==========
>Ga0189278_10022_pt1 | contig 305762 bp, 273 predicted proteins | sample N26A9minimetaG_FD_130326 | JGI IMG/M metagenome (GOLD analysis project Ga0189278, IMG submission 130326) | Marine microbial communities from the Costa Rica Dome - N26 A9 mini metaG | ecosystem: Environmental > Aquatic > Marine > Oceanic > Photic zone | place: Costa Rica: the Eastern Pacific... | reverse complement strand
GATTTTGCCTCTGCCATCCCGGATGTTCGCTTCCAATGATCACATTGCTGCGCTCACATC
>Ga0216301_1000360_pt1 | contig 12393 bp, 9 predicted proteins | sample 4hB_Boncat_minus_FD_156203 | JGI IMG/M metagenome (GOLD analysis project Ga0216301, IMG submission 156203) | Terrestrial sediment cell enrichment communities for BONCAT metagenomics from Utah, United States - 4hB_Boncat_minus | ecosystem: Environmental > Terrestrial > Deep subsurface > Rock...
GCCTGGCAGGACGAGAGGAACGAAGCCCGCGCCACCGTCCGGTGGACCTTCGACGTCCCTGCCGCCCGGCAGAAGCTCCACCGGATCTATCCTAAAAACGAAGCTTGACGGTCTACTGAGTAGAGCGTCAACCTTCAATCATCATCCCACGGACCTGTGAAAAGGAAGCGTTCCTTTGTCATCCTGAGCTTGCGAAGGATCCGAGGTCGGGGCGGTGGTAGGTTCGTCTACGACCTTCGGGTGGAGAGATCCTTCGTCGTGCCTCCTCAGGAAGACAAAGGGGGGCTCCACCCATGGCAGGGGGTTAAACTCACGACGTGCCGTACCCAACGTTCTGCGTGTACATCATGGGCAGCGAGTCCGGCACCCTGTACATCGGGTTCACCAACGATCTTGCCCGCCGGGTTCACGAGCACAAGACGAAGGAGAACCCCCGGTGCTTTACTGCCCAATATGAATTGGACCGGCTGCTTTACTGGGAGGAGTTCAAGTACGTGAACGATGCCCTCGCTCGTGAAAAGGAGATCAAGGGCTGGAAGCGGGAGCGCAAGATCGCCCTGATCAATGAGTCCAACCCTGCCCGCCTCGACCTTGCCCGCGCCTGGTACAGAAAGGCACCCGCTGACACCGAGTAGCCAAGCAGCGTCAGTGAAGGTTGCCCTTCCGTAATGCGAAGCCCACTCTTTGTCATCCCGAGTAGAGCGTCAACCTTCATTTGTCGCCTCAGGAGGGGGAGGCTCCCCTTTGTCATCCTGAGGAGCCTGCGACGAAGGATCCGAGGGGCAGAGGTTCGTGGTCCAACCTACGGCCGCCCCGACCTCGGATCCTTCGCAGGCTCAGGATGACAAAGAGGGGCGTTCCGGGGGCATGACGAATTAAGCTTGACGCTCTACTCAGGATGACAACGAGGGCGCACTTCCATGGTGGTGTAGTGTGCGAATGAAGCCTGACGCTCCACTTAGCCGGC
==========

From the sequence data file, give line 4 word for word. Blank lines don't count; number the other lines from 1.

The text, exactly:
GCCTGGCAGGACGAGAGGAACGAAGCCCGCGCCACCGTCCGGTGGACCTTCGACGTCCCTGCCGCCCGGCAGAAGCTCCACCGGATCTATCCTAAAAACGAAGCTTGACGGTCTACTGAGTAGAGCGTCAACCTTCAATCATCATCCCACGGACCTGTGAAAAGGAAGCGTTCCTTTGTCATCCTGAGCTTGCGAAGGATCCGAGGTCGGGGCGGTGGTAGGTTCGTCTACGACCTTCGGGTGGAGAGATCCTTCGTCGTGCCTCCTCAGGAAGACAAAGGGGGGCTCCACCCATGGCAGGGGGTTAAACTCACGACGTGCCGTACCCAACGTTCTGCGTGTACATCATGGGCAGCGAGTCCGGCACCCTGTACATCGGGTTCACCAACGATCTTGCCCGCCGGGTTCACGAGCACAAGACGAAGGAGAACCCCCGGTGCTTTACTGCCCAATATGAATTGGACCGGCTGCTTTACTGGGAGGAGTTCAAGTACGTGAACGATGCCCTCGCTCGTGAAAAGGAGATCAAGGGCTGGAAGCGGGAGCGCAAGATCGCCCTGATCAATGAGTCCAACCCTGCCCGCCTCGACCTTGCCCGCGCCTGGTACAGAAAGGCACCCGCTGACACCGAGTAGCCAAGCAGCGTCAGTGAAGGTTGCCCTTCCGTAATGCGAAGCCCACTCTTTGTCATCCCGAGTAGAGCGTCAACCTTCATTTGTCGCCTCAGGAGGGGGAGGCTCCCCTTTGTCATCCTGAGGAGCCTGCGACGAAGGATCCGAGGGGCAGAGGTTCGTGGTCCAACCTACGGCCGCCCCGACCTCGGATCCTTCGCAGGCTCAGGATGACAAAGAGGGGCGTTCCGGGGGCATGACGAATTAAGCTTGACGCTCTACTCAGGATGACAACGAGGGCGCACTTCCATGGTGGTGTAGTGTGCGAATGAAGCCTGACGCTCCACTTAGCCGGC